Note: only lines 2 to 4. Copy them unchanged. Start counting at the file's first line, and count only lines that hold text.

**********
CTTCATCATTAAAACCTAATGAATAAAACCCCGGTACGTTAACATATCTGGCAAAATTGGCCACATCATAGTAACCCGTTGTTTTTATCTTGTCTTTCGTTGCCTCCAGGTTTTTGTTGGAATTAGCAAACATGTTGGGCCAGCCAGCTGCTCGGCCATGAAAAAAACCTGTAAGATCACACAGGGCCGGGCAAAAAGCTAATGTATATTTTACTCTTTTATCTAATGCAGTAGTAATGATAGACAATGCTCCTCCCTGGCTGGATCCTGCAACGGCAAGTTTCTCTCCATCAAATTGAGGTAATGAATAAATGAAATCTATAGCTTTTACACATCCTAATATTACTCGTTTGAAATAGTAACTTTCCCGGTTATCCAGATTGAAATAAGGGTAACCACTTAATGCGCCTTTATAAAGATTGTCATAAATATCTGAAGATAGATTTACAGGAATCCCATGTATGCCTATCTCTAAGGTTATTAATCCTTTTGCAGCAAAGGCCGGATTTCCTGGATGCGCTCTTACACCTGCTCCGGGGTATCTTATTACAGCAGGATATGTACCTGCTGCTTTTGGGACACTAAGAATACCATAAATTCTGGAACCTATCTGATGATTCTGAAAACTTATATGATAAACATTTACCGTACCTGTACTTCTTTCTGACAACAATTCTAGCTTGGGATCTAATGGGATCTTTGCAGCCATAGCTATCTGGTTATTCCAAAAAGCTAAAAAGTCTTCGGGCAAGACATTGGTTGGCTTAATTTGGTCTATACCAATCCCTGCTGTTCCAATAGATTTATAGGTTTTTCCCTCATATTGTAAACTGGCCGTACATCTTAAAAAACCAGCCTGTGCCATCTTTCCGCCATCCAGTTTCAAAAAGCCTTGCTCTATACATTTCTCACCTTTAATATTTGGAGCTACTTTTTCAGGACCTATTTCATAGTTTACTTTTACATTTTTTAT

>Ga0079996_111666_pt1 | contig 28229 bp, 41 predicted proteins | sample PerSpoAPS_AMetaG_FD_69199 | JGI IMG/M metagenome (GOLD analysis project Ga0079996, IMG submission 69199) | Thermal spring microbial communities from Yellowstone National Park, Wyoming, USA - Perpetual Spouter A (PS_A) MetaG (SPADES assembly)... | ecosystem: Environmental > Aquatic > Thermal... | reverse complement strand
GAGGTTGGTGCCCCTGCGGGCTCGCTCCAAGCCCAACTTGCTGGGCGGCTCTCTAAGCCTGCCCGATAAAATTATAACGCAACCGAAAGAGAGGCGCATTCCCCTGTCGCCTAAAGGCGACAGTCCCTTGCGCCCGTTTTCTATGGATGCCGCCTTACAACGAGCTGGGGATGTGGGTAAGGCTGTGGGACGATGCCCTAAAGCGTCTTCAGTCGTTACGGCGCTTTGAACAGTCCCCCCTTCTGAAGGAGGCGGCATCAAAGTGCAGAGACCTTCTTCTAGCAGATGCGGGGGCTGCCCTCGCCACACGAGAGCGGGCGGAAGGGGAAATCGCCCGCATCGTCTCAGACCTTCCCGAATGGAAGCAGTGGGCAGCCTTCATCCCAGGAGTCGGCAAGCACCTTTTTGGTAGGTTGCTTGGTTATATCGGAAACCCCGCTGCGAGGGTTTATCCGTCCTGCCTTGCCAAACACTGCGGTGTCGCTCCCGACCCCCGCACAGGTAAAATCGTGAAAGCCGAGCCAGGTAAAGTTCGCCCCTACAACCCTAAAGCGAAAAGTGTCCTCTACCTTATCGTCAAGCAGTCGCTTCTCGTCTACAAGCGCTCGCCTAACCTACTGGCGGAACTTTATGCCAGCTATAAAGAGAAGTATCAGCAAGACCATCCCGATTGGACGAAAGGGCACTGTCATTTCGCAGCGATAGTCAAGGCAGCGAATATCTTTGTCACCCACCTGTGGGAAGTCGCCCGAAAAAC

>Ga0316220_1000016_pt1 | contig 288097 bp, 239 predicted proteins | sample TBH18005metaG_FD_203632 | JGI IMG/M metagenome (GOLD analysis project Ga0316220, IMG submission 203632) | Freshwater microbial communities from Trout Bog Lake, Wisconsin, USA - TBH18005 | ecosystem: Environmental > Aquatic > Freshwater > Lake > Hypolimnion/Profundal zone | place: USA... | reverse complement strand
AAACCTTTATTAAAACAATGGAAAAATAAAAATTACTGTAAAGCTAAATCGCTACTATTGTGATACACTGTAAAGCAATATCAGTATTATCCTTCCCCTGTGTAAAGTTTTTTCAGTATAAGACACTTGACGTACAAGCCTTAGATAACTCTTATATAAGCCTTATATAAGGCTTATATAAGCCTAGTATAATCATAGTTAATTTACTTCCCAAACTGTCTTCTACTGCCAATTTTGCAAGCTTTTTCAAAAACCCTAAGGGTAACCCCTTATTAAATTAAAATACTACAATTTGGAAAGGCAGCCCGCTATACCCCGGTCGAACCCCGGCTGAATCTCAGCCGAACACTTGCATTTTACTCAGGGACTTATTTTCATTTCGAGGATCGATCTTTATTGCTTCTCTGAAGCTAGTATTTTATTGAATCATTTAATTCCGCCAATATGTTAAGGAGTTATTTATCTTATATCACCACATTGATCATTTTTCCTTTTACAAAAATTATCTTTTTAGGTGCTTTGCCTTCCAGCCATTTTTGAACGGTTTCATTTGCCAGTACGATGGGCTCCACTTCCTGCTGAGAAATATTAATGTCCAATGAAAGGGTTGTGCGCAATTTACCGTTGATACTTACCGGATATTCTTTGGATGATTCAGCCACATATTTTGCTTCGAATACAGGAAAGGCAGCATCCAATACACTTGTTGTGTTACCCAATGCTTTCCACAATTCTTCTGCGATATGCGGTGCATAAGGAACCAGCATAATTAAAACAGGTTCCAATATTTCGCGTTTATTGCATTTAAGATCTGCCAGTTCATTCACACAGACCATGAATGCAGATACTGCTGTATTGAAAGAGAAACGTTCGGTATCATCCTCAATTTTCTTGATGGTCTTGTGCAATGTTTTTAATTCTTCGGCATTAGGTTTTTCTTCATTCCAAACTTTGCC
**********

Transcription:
>Ga0079996_111666_pt1 | contig 28229 bp, 41 predicted proteins | sample PerSpoAPS_AMetaG_FD_69199 | JGI IMG/M metagenome (GOLD analysis project Ga0079996, IMG submission 69199) | Thermal spring microbial communities from Yellowstone National Park, Wyoming, USA - Perpetual Spouter A (PS_A) MetaG (SPADES assembly)... | ecosystem: Environmental > Aquatic > Thermal... | reverse complement strand
GAGGTTGGTGCCCCTGCGGGCTCGCTCCAAGCCCAACTTGCTGGGCGGCTCTCTAAGCCTGCCCGATAAAATTATAACGCAACCGAAAGAGAGGCGCATTCCCCTGTCGCCTAAAGGCGACAGTCCCTTGCGCCCGTTTTCTATGGATGCCGCCTTACAACGAGCTGGGGATGTGGGTAAGGCTGTGGGACGATGCCCTAAAGCGTCTTCAGTCGTTACGGCGCTTTGAACAGTCCCCCCTTCTGAAGGAGGCGGCATCAAAGTGCAGAGACCTTCTTCTAGCAGATGCGGGGGCTGCCCTCGCCACACGAGAGCGGGCGGAAGGGGAAATCGCCCGCATCGTCTCAGACCTTCCCGAATGGAAGCAGTGGGCAGCCTTCATCCCAGGAGTCGGCAAGCACCTTTTTGGTAGGTTGCTTGGTTATATCGGAAACCCCGCTGCGAGGGTTTATCCGTCCTGCCTTGCCAAACACTGCGGTGTCGCTCCCGACCCCCGCACAGGTAAAATCGTGAAAGCCGAGCCAGGTAAAGTTCGCCCCTACAACCCTAAAGCGAAAAGTGTCCTCTACCTTATCGTCAAGCAGTCGCTTCTCGTCTACAAGCGCTCGCCTAACCTACTGGCGGAACTTTATGCCAGCTATAAAGAGAAGTATCAGCAAGACCATCCCGATTGGACGAAAGGGCACTGTCATTTCGCAGCGATAGTCAAGGCAGCGAATATCTTTGTCACCCACCTGTGGGAAGTCGCCCGAAAAAC

>Ga0316220_1000016_pt1 | contig 288097 bp, 239 predicted proteins | sample TBH18005metaG_FD_203632 | JGI IMG/M metagenome (GOLD analysis project Ga0316220, IMG submission 203632) | Freshwater microbial communities from Trout Bog Lake, Wisconsin, USA - TBH18005 | ecosystem: Environmental > Aquatic > Freshwater > Lake > Hypolimnion/Profundal zone | place: USA... | reverse complement strand